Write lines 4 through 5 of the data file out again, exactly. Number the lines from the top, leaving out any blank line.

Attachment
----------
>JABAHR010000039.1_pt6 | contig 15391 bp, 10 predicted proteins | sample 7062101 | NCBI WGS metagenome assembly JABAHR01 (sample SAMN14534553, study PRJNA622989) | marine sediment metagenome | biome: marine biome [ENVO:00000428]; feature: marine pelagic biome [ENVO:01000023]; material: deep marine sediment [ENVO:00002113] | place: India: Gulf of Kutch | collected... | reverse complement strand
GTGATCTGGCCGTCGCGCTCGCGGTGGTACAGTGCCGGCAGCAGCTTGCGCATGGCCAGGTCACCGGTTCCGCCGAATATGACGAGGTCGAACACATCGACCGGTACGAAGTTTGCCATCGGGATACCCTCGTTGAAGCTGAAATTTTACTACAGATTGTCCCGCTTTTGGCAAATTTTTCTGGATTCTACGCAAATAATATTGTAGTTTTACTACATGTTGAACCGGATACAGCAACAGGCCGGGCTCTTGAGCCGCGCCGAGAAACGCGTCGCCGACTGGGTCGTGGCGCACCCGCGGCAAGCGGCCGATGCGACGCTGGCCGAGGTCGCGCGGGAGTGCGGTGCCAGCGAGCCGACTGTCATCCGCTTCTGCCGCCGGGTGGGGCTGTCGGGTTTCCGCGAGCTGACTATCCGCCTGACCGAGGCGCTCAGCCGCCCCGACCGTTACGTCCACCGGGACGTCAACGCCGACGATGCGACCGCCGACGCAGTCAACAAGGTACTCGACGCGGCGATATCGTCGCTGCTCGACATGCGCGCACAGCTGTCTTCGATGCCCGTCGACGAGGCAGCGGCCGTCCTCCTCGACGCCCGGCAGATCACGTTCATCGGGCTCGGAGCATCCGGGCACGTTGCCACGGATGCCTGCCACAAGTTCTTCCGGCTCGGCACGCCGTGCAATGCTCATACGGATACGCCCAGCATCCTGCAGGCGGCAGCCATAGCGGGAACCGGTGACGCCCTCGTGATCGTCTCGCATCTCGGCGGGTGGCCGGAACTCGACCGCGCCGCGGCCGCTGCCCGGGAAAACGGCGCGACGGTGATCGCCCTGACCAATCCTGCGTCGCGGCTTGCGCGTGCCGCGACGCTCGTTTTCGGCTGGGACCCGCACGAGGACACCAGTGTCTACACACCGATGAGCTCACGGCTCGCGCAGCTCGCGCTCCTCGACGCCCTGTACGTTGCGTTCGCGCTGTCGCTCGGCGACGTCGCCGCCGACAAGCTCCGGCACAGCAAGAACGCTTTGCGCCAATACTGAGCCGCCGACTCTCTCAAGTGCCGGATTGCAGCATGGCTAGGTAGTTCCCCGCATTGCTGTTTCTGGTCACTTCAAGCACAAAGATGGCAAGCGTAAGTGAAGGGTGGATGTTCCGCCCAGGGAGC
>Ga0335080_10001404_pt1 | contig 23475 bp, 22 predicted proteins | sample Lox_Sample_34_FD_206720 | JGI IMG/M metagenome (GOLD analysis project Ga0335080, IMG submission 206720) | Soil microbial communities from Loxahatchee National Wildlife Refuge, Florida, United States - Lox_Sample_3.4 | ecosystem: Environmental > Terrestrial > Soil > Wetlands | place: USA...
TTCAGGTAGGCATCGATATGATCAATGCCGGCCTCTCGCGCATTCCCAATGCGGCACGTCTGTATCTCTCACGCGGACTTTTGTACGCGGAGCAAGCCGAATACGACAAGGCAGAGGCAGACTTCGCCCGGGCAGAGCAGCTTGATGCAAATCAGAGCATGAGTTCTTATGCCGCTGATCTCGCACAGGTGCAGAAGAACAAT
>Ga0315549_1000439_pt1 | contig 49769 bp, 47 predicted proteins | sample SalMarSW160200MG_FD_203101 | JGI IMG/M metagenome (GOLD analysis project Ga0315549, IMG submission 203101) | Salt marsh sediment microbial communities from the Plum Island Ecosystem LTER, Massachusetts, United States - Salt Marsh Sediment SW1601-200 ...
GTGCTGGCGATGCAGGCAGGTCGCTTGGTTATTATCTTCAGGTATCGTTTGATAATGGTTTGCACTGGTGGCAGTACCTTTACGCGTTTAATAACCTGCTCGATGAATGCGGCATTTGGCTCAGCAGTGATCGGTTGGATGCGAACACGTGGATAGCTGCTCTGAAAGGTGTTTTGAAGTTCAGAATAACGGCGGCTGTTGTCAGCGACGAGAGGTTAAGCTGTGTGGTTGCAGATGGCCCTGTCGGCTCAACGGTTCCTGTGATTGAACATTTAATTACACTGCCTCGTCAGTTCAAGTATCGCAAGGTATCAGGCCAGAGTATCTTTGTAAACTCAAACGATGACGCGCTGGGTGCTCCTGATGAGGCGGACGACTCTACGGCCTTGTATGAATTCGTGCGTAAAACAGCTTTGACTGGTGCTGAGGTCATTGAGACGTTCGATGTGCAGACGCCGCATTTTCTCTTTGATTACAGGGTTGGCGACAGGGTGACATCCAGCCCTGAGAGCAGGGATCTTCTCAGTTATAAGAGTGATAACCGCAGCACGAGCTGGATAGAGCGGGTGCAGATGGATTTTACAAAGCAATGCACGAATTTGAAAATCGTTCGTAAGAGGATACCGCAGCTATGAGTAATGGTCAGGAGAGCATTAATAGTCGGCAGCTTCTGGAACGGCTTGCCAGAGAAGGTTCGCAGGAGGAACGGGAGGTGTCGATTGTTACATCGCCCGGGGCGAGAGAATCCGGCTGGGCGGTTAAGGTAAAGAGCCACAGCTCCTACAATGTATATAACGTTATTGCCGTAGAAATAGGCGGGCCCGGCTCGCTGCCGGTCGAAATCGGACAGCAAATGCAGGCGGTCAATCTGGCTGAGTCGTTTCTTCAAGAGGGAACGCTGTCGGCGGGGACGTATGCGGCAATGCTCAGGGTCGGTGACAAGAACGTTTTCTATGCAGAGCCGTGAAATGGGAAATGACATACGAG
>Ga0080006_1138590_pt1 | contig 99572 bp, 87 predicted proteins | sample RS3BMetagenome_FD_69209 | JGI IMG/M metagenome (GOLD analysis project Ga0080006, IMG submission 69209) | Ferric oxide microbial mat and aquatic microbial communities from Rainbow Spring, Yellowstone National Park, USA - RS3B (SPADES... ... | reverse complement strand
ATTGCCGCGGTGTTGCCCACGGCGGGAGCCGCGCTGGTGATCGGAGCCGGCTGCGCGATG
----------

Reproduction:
TTCAGGTAGGCATCGATATGATCAATGCCGGCCTCTCGCGCATTCCCAATGCGGCACGTCTGTATCTCTCACGCGGACTTTTGTACGCGGAGCAAGCCGAATACGACAAGGCAGAGGCAGACTTCGCCCGGGCAGAGCAGCTTGATGCAAATCAGAGCATGAGTTCTTATGCCGCTGATCTCGCACAGGTGCAGAAGAACAAT
>Ga0315549_1000439_pt1 | contig 49769 bp, 47 predicted proteins | sample SalMarSW160200MG_FD_203101 | JGI IMG/M metagenome (GOLD analysis project Ga0315549, IMG submission 203101) | Salt marsh sediment microbial communities from the Plum Island Ecosystem LTER, Massachusetts, United States - Salt Marsh Sediment SW1601-200 ...